Independent meat producers and farmers everywhere need your help right now to defeat some terrible language that was included in the Senate’s Continuing Resolution.
As Wes reported earlier today, the Senate’s bill to fund government programs through the rest of 2013 (known as a Continuing Resolution) includes two provisions that support large meat industries and biotech giants, while disregarding the voices of family farmers, independent growers, and sustainable agriculture.
The first provision overrides the protections that ranchers have under the GIPSA rules (which help balance power between small ranches and farms and the giant purchasing companies that dictate prices,) and the second undercuts judicial review for biotechnology by allowing the USDA to permit continued planting of a genetically engineered crop even after a court has ruled that further studies need to be done on it. (How scary is that?!)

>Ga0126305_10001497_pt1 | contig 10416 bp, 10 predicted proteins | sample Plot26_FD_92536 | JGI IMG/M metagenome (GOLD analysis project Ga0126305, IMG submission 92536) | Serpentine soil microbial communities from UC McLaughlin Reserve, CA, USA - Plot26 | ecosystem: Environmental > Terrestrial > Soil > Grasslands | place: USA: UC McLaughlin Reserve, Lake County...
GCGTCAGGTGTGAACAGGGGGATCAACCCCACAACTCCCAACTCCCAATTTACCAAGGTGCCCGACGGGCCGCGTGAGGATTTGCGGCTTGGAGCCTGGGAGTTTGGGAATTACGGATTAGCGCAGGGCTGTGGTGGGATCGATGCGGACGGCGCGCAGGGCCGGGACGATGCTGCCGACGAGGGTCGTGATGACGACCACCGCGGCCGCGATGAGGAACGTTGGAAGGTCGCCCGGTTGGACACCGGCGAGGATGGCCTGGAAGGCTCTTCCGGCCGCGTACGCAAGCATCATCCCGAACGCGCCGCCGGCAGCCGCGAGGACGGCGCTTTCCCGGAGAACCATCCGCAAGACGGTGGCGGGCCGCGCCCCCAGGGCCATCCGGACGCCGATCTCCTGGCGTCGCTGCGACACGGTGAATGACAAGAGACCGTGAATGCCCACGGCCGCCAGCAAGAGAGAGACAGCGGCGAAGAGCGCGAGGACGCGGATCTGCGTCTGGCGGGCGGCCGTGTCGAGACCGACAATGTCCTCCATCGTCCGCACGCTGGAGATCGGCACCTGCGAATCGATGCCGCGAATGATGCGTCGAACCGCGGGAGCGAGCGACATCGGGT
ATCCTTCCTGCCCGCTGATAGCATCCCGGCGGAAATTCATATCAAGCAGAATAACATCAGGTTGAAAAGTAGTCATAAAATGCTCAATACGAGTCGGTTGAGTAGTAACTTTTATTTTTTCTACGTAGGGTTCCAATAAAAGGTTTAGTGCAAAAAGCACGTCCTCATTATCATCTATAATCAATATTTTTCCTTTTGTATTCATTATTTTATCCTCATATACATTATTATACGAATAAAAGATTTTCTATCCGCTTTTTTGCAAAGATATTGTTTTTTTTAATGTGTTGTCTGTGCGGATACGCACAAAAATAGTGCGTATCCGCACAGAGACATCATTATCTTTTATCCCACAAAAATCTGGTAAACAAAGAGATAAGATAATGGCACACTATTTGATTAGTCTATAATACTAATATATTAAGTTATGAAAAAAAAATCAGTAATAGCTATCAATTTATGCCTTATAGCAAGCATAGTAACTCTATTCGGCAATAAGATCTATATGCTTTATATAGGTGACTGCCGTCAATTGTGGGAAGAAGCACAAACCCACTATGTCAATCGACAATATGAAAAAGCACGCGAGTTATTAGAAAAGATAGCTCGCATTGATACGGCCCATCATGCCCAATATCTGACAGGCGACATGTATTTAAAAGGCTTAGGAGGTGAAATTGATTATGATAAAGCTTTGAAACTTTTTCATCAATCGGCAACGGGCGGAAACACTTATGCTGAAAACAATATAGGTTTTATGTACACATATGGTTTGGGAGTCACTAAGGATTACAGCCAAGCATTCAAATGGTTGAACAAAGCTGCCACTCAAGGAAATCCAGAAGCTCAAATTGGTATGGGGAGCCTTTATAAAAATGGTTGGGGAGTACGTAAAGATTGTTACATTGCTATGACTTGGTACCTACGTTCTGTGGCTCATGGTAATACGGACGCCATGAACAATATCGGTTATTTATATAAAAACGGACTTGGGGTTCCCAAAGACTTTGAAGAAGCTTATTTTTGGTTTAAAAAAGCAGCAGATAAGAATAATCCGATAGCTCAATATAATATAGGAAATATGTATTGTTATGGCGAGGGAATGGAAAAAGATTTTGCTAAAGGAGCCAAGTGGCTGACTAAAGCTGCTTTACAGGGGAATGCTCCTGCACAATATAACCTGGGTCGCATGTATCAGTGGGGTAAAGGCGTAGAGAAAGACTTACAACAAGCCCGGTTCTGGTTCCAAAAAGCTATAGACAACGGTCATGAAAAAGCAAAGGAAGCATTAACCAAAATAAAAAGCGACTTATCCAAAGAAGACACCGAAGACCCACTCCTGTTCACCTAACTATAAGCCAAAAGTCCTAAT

Luckily, we can do something to stop this. Senator Jon Tester of Montana is introducing two amendments – one for each of the awful provisions – that removes them from the Continuing Resolution, and he needs all of us to help him move the Senate in support.
Ask your Senator to support the Tester amendments to overturn these bad riders today!
With the defeat of Prop 37 in last week’s election, a long campaign battle in California has drawn to a close—for now.
According to Ballotpedia, the proposition’s outline is as follows:
“If Proposition 37 has been approved, it would have:
- Required labeling on raw or processed food offered for sale to consumers if the food is made from plants or animals with genetic material changed in specified ways.
- Prohibited labeling or advertising such food as “natural.”